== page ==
It was, when it was being incurred to fight a needless war and to lower taxes on hedge fund managers.

It’s not now, when it’s being used to avert depression and put Americans to work doing the work America needs doing.

We don’t need more T-shirts or casinos. We do need energy efficiency, a smart electric grid, a massive shift to alternative energy, digitized health care records, repaired infrastructure – Parade’s recent cover story suggests 150,000 of our bridges are structurally deficient or obsolete – and schools up to the challenge of 21st Century global competition.

The Republican mantra that the President’s proposed budget “spends too much, taxes too much, and borrows too much” is misguided. It evokes Hoover’s tight rein on spending (that got the 1930’s off to such a great start). It’s a call to lower taxes even more than the President has requested (the President’s budget would lower taxes on 95% of working Americans). And it would cause us to borrow even more (because where else would we get the money to lower taxes even further?).

I know, I know – if you just lower taxes on those at the very top, the economy will boom. They are still saying that!

But look how well the economy is doing now, after eight years of enormous Republican tax breaks for the very wealthy.

Look what those Reagan/Bush/Bush tax breaks did to the National Debt, which was 30% of GDP when Reagan was elected and is 85% of GDP now.

Look how slashing the top tax bracket in the early 1920’s – from over 70% to 25% – preceded the Great Depression.

So . . .. is the answer really more tax cuts for people with jobs or wealth – much as we all love tax cuts . . . or is it spending to employ people without jobs or wealth, to begin transforming our economy?

Look at one more thing: World War II. Massive government spending (and taxing and deficits)* with a compelling purpose: a war that simply had to be won. And was. And then the government spending came way back down, private enterprise – by then booming – picked up the slack, and a powerful nation went on to great things.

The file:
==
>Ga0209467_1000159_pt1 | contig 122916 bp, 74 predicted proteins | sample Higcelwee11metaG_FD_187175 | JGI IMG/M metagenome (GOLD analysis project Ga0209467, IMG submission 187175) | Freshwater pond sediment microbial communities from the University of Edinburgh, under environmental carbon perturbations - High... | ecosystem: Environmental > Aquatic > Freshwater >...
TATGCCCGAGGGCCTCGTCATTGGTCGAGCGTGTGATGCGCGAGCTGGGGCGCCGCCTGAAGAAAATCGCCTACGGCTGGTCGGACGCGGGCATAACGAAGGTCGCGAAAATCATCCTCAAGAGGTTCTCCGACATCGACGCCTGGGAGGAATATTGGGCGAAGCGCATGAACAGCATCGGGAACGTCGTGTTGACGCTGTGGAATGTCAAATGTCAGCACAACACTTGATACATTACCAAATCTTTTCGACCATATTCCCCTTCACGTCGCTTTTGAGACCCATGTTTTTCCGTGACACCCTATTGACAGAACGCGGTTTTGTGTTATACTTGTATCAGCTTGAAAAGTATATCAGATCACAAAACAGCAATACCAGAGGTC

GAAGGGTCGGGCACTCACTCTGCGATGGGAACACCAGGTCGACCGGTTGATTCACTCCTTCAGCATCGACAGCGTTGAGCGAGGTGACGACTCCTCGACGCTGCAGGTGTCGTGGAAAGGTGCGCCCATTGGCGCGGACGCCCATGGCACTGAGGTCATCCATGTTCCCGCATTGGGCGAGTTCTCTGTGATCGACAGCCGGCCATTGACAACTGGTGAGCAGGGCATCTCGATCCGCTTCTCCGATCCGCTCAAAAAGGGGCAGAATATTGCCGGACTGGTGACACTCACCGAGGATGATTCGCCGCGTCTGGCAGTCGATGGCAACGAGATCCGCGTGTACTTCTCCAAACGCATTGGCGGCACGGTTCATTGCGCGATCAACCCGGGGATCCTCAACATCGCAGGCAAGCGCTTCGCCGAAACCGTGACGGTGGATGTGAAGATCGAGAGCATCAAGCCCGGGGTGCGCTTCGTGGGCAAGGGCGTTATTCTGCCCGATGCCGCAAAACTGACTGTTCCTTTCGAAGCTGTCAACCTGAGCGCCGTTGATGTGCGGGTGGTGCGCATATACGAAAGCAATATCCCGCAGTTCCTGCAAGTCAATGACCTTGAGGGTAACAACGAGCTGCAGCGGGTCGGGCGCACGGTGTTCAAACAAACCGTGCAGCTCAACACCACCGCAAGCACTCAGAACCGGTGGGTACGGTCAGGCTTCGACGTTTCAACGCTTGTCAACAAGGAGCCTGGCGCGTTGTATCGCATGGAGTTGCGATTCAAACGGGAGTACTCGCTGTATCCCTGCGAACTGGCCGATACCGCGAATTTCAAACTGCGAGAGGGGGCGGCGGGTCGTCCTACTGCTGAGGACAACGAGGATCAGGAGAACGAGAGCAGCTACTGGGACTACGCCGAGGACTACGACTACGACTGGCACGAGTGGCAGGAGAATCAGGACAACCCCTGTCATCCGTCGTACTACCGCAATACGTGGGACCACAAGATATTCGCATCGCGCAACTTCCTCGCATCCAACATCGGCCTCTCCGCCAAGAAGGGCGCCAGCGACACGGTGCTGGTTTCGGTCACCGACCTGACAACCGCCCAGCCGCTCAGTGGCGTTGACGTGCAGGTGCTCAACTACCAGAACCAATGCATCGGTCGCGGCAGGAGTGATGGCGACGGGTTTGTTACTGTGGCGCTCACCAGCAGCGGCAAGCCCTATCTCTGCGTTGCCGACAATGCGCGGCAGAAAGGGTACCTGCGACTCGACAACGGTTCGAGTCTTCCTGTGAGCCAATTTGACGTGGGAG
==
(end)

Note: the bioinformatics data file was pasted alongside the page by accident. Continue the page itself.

*Federal tax receipts in 1944 were $44 billion, up five-fold from 1939. Federal spending was $91 billion, up tenfold, leaving a gargantuan deficit.

Today we face another extreme threat . . . but fortunately, instead of bombers and tanks, we could be building windmills and solar panels; instead of blowing up Japanese subs, we could be greening our buildings and rationalizing our health care industry and strengthening our schools.

It’s a “war” that simply has to be won. And then government spending can come way back down and private enterprise – by then booming – can pick up the slack, and a newly shaped-up nation can go on to further great things.

So c’mon, Hooverites and ditto-heads: get with the program.

Oh – and here’s a thought . . .


Joel G. recently suggested we offer citizenship to 2 million foreigners at $1 million a pop – $2 trillion.

Okay, every $2 trillion helps. But here, espoused by John Mauldin, is a plan aimed not at selling passports, but at stabilizing the housing market by selling houses to foreigners – perhaps a million a year for two or three years – with the promise of a green card, under certain conditions, as a sweetener.

. . . Let me put up front a few benefits of a program that would allow legal status to immigrants buying a home. Housing values would stabilize and in many cases rise. The massive losses because of bad loans that are being subsidized by US taxpayers would be stemmed, saving many hundreds of billions, if not a trillion or more dollars. The excess inventory of homes would quickly disappear and the millions of jobs that were lost as home construction fell into a deep depression would come back. If housing values rise, many families would be able to refinance their homes at lower rates and have more income left over after paying their mortgages. $12 billion in commissions would end up in real estate agents’ pockets, helping a very battered and bruised group. Hundreds of billions will flow into local businesses, as these new immigrants will need to furnish their homes. This could mean as much as a half trillion dollars in sorely needed stimulus in the next few years, without one penny of taxpayer money and actually adding taxes back to governments from local to national. And we are not bringing in 1 million foreigners, we are attracting 1 million mostly middle-class new Americans, which, if we are smart in how we do this, will result in more jobs for all Americans. So let’s jump right in and look at the details. . . .

☞ I have a lot of quibbles (do we even want to go back to homebuilding at the previous pace? or would our efforts better be redirected for the next few years at greening existing homes and building schools and the smart grid?) – but it’s an interesting notion.


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